Nájera. 16th International Meetings of the Middle Ages

Jesús Ángel Solórzano-Telechea's picture
Type: 
Conference
Date: 
November 28, 2019 to November 29, 2019
Location: 
Spain
Subject Fields: 
Atlantic History / Studies, European History / Studies, Law and Legal History, Maritime History / Studies, Medieval and Byzantine History / Studies

16th INTERNATIONAL MEETINGS OF THE MIDDLE AGES. LAW AND AUTHORITY IN THE MEDIEVAL  Atlantic CITY  (AND BEYOND)

This annual Conference seek to provide an interdisciplinary and international forum for the discussion of all aspects of medieval studies since 2003. Each congress has one particular special themathic strand on an area of interdisciplinary study in a wider context. The topic of this year is about: Law and Authority in the Medieval Atlantic city (and beyond)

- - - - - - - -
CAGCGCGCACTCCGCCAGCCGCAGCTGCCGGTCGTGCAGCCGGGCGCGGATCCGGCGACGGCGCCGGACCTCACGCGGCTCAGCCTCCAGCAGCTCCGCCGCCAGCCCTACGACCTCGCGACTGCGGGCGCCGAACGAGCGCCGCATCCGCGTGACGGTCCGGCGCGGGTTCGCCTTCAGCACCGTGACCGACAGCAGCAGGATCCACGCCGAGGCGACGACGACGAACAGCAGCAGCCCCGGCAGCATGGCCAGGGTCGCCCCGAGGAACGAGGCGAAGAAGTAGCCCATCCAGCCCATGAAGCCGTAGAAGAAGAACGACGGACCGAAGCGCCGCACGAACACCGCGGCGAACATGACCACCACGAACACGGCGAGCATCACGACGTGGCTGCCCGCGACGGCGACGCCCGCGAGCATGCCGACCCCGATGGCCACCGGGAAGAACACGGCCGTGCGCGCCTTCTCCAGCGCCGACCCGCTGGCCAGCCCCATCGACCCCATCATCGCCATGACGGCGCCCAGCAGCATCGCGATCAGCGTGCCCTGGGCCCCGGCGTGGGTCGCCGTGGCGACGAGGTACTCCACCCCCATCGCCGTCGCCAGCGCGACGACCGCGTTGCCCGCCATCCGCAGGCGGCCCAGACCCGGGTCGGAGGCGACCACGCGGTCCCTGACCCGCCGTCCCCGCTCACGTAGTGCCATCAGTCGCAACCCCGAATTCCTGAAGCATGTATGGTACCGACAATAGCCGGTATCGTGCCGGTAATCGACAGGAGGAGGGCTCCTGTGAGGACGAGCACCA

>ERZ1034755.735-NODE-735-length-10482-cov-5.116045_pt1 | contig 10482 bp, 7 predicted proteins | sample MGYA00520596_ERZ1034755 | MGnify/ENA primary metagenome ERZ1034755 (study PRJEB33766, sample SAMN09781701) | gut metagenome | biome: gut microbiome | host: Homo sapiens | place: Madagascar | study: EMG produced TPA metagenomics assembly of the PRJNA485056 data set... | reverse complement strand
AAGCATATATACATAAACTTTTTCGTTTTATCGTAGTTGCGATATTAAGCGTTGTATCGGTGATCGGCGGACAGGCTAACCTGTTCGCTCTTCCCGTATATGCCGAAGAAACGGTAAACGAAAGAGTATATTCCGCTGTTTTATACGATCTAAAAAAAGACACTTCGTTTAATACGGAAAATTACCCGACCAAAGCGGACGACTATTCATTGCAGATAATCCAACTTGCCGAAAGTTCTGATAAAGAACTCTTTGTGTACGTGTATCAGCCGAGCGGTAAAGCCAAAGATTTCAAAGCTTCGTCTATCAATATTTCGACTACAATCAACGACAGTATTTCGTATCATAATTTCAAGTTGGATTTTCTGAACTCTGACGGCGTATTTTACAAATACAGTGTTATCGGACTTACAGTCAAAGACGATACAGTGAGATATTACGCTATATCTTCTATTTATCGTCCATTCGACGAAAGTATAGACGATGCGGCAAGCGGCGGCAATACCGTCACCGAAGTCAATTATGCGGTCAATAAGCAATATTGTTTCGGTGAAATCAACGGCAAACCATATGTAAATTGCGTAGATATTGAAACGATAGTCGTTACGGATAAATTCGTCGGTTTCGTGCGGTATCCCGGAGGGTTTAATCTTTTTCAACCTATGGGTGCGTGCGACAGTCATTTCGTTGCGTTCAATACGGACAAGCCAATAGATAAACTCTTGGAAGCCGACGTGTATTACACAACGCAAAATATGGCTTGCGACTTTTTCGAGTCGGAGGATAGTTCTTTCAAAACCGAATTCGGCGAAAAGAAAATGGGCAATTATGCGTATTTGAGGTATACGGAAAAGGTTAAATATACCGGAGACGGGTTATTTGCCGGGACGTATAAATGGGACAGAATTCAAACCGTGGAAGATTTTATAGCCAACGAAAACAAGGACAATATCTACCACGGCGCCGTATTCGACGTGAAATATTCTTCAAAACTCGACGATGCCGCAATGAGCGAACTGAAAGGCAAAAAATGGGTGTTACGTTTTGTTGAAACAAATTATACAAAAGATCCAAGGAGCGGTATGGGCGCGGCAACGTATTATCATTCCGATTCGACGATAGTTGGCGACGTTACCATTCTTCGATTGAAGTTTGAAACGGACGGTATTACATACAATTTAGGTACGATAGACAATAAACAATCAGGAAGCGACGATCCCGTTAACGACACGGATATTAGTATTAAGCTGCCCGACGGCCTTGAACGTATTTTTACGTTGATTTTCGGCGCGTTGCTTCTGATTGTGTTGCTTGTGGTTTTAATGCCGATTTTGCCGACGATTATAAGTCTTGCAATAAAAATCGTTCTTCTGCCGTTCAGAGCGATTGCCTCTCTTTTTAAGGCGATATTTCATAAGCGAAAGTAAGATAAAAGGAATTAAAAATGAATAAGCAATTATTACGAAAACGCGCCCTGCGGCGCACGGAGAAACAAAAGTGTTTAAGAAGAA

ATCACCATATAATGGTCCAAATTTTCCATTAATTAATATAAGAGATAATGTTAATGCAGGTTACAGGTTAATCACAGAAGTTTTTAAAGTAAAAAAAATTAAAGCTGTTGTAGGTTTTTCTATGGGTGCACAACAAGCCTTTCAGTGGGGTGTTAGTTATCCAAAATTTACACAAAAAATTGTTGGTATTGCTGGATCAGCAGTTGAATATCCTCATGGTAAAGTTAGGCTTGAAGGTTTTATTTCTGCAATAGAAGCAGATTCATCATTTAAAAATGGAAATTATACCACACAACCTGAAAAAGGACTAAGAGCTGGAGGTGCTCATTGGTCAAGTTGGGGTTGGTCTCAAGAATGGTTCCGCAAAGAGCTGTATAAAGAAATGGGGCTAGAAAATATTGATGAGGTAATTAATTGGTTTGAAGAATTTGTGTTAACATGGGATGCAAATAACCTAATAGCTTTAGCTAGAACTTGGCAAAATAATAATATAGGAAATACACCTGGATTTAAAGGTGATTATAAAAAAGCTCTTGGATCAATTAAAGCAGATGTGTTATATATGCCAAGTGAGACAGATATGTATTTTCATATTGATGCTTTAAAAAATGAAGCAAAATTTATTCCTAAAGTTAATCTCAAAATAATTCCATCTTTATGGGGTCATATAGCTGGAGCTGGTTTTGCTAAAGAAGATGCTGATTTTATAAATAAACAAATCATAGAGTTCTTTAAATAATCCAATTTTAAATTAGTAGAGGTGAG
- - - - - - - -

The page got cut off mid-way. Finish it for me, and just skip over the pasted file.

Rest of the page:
Much of the sophistication of the late medieval public sphere at both the state as the local level came from legal practice, and the discourse that it generated. In the period between 1250 and 1550, rapid changes within the juridical and political history of communities took place. More law was written down, and more new law was made. More people went to public courts, and far more judgments were written down. While the juridical power of lords, kings, and emperors has already abundantly been studied, a systematic comparison of urban law and legal practices across Europe has not yet been undertaken. Townspeople (both the elite as well as the less powerful inhabitants) were coming to be involved in the arena of written law, everywhere, which in itself tied them into the political networks of the town. Even if this participation was not always willing, and took place in contexts of subjection and contention, the legal world was touching everyone by the later Middle Ages. Furthermore, political thinking about legal practices and the government of towns was increasingly written down by lawyers and secular clerks, sometimes resulting in the production of treatises on 'how cities should be governed'.